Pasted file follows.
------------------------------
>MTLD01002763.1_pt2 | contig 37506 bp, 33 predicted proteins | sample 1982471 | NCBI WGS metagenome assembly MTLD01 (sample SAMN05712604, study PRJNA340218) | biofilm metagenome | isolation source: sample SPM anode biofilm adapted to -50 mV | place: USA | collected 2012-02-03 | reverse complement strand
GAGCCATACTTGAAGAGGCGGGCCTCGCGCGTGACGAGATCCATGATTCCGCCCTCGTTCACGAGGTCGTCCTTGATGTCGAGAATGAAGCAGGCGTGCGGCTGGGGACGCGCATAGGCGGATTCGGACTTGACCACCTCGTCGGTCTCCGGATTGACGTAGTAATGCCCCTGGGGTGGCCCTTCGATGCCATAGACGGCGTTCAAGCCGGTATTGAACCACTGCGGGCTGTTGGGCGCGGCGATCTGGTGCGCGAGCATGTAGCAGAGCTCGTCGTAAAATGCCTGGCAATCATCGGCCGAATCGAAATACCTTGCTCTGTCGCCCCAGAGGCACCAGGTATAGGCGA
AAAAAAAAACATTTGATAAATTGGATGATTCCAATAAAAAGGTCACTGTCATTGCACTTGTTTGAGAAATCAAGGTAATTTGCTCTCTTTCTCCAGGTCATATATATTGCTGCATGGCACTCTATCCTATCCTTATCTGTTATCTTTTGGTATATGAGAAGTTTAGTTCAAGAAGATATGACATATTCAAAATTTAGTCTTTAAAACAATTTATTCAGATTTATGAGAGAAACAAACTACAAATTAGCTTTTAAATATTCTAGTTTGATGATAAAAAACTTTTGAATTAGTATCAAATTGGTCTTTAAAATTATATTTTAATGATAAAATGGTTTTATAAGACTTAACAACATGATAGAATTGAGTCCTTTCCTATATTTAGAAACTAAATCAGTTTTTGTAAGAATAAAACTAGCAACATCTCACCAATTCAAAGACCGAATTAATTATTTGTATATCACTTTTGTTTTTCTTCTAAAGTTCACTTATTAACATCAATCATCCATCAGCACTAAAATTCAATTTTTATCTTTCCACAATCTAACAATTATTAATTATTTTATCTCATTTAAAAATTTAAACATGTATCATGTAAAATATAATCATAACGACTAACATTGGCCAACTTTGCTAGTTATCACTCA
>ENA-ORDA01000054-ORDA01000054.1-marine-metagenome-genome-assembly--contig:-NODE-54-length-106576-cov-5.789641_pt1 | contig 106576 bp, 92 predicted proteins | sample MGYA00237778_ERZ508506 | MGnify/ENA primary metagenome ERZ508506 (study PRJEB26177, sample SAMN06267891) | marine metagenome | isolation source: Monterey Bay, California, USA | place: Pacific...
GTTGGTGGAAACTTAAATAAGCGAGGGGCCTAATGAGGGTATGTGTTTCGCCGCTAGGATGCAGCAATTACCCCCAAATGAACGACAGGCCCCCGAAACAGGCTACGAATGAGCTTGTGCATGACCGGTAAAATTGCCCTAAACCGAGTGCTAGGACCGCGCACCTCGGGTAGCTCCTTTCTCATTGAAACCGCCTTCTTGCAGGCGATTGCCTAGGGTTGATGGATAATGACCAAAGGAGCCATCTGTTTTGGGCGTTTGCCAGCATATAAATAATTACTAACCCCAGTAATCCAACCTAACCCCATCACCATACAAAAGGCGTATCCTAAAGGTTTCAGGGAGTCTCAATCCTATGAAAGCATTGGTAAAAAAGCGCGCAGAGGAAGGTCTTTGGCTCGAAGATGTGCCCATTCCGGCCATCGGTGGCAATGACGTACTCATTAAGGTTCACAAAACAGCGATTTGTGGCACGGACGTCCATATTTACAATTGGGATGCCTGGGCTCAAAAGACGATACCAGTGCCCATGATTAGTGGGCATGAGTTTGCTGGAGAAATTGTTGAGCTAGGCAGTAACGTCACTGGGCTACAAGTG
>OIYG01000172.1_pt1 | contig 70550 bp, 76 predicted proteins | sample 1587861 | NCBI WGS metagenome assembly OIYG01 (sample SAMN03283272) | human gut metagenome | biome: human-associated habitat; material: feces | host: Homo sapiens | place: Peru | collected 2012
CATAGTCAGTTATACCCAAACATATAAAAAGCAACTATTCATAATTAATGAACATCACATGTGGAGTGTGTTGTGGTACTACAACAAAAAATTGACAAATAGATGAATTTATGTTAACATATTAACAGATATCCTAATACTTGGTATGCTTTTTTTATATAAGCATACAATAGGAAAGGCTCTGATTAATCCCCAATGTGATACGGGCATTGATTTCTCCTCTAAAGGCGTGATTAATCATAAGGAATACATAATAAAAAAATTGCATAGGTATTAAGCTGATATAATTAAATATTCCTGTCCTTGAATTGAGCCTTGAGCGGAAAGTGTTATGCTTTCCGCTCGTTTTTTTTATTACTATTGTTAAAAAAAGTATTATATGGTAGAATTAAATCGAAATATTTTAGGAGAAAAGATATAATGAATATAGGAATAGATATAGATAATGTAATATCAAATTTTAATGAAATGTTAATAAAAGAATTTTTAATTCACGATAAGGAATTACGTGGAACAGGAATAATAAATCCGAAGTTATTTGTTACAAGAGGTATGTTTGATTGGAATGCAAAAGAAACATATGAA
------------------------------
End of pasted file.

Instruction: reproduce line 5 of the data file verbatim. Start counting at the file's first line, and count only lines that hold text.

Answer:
GTTGGTGGAAACTTAAATAAGCGAGGGGCCTAATGAGGGTATGTGTTTCGCCGCTAGGATGCAGCAATTACCCCCAAATGAACGACAGGCCCCCGAAACAGGCTACGAATGAGCTTGTGCATGACCGGTAAAATTGCCCTAAACCGAGTGCTAGGACCGCGCACCTCGGGTAGCTCCTTTCTCATTGAAACCGCCTTCTTGCAGGCGATTGCCTAGGGTTGATGGATAATGACCAAAGGAGCCATCTGTTTTGGGCGTTTGCCAGCATATAAATAATTACTAACCCCAGTAATCCAACCTAACCCCATCACCATACAAAAGGCGTATCCTAAAGGTTTCAGGGAGTCTCAATCCTATGAAAGCATTGGTAAAAAAGCGCGCAGAGGAAGGTCTTTGGCTCGAAGATGTGCCCATTCCGGCCATCGGTGGCAATGACGTACTCATTAAGGTTCACAAAACAGCGATTTGTGGCACGGACGTCCATATTTACAATTGGGATGCCTGGGCTCAAAAGACGATACCAGTGCCCATGATTAGTGGGCATGAGTTTGCTGGAGAAATTGTTGAGCTAGGCAGTAACGTCACTGGGCTACAAGTG